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Preview: Don Marti

Don Marti

personal blog feed

Last Build Date: Mon, 19 Mar 2018 18:09:52 GMT


A good question, from Twitter

Sun, 31 Dec 2017 08:00:00 GMT

Good question on Twitter, but one that might take more than, what is it now, 280 characters? to answer.

ICYMI, great performance optimization: Firefox 57 delays requests to tracking domains

Boring: you're operating a 4500-pound death machine. Exciting: three Slack notifications and a new AR game! Yes, Smartphone Use Is Probably Behind the Spike in Driving Deaths. So Why Isn’t More Being Done to Curb It?

I love "nopoly controls entire industry so there is no point in it any more" stories: The Digital Advertising Duopoly Good news on advertising. The Millennials are burned out on advertising—most of what they're exposed to now is just another variant of "creepy annoying shit on the Internet"—but the generation after the Millennials are going to have hella mega opportunities building the next Creative Revolution.

Another must-read for the diversity and inclusion department. 2017 Was the Year I Learned About My White Privilege by Max Boot.

Predictions for 2018

Thu, 28 Dec 2017 08:00:00 GMT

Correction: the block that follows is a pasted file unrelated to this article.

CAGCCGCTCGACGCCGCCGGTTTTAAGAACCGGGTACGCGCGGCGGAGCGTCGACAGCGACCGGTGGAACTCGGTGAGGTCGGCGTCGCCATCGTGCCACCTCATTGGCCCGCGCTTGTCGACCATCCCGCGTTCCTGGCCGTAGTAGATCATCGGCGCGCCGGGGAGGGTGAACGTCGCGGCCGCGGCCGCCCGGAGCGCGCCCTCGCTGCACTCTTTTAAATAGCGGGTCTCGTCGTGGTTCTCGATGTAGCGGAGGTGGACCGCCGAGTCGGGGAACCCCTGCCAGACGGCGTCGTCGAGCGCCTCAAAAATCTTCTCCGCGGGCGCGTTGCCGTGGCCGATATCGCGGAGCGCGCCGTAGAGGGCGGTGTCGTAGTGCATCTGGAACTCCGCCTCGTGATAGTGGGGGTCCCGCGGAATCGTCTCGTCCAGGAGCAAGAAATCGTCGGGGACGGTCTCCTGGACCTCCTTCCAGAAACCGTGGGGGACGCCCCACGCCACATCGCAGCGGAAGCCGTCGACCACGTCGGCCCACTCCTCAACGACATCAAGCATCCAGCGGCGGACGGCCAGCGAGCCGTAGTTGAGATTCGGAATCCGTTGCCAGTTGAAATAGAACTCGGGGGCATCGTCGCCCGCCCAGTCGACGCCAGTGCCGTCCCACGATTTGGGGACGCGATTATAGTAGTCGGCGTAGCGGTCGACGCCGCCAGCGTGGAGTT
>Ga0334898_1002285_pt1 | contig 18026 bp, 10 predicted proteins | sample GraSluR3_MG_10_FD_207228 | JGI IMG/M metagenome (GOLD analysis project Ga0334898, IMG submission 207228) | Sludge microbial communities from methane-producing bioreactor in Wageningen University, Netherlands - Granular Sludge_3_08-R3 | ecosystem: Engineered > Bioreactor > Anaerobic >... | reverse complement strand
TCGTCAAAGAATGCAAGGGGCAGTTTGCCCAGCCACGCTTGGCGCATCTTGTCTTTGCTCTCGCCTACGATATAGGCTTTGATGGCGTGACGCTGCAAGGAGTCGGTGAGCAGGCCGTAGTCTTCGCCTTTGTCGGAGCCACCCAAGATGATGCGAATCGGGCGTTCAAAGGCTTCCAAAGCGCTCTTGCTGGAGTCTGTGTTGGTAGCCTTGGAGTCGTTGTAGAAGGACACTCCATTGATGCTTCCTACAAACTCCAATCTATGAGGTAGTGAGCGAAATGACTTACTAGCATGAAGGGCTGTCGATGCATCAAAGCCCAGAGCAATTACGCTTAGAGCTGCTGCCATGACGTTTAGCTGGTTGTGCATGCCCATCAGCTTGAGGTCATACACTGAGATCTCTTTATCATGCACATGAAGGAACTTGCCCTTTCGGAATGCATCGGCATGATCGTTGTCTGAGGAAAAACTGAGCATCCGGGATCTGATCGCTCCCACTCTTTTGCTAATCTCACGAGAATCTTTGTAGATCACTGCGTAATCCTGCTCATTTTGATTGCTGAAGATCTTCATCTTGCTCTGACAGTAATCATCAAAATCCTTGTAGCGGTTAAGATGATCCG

Bitcoin to the moooon: The futures market is starting up, so here comes a bunch more day trader action. More important, think about all the bucket shops (I even saw an "invest in Bitcoin without owning Bitcoin" ad on public transit in London), legit financial firms, Libertarian true believers, and coins lost forever because of human error. Central bankers had better keep an eye on Bitcoin, though. Last recession we saw that printing money doesn't work as well as it used to, because it ends up in the hands of rich people who, instead of priming economic pumps with it, just drive up the prices of assets. I would predict "Entire Round of Quantitative Easing Gets Invested in Bitcoin Without Creating a Single New Job" but I'm saving that one for 2019. Central banks will need to innovate. Federal Reserve car crushers? Relieve medical deby by letting the UK operate NHS clinics at their consulates in the USA, and we trade them US green cards for visas that allow US citizens to get treated there? And—this is a brilliant quality of Bitcoin that I recognized too late—there is no bad news that could credibly hurt the value of a purely speculative asset. The lesson for regular people here is not so much what to do with Bitcoin, but remember to keep putting some well-considered time into actions that you predict have unlikely but large and favorable outcomes. Must remember to do more of this. High-profile Bitcoin kidnapping in the USA ends in tragedy: Kidnappers underestimate the amount of Bitcoin actually available to change hands, ask for more than the victim's family (or fans? a crowdsourced kidnapping of a celebrity is now a possibility) can raise in time. Huge news but not big enough to slow down something that the finance scene has already committed to. Tech industry reputation problems hit open source. California Internet douchebags talk like a positive social movement but act like East Coast vampire squid—and people are finally not so much letting them define the terms of the conversation. The real Internet economy is moving to a three-class system: plutocrats, well-paid brogrammers with Aeron chairs, free snacks and good health insurance, and everyone else in the algorithmically-managed precariat. So far, people are more concerned about the big social and surveillance marketing companies, but open source has some of the same issues. Just as it was widely considered silly for people to call Facebook users "the Facebook community" in 2017, some of the "community" talk about open source will be questioned in 2018. Who's working for who, and who's vulnerable to the risks of doing work that someone else extracts the value of? College athletes are ahead of the open source scene on this one. Adfraud becomes a significant problem for end users: Powerful botnets in data centers drove the pivot to video. Now that video adfraud is well-known, more of the fraud hackers will move to attribution fraud. This ties in to adtech consolidation, too. Google is better at beating simple to midrange fraud than the rest of the Lumascape, so the steady progress towards a two-logo Lumascape means fewer opportunities for bots in data centers. Attribution fraud is nastier than servers-talking-to-servers fraud, since it usually depends on having fraudulent and legit client software on the same system—legit to be used for a human purchase, fraudulent to "serve the ad" that takes credit for it. Unlike botnets that can run in data centers, attribution fraud comes home with you. Yeech. Browsers and privacy tools will need to level up from blocking relatively simple Lumascape trackers to blocking cleverer, more aggressive attribution fraud scripts. Wannabe fascists keep control of the US Congress, because your Marketing budget: "Dark" social campaigns (both ads and fake "organic" activity) are still a thing. In the USA, voter suppression and gerrymandering have been cleverly enough done that social manipulat[...]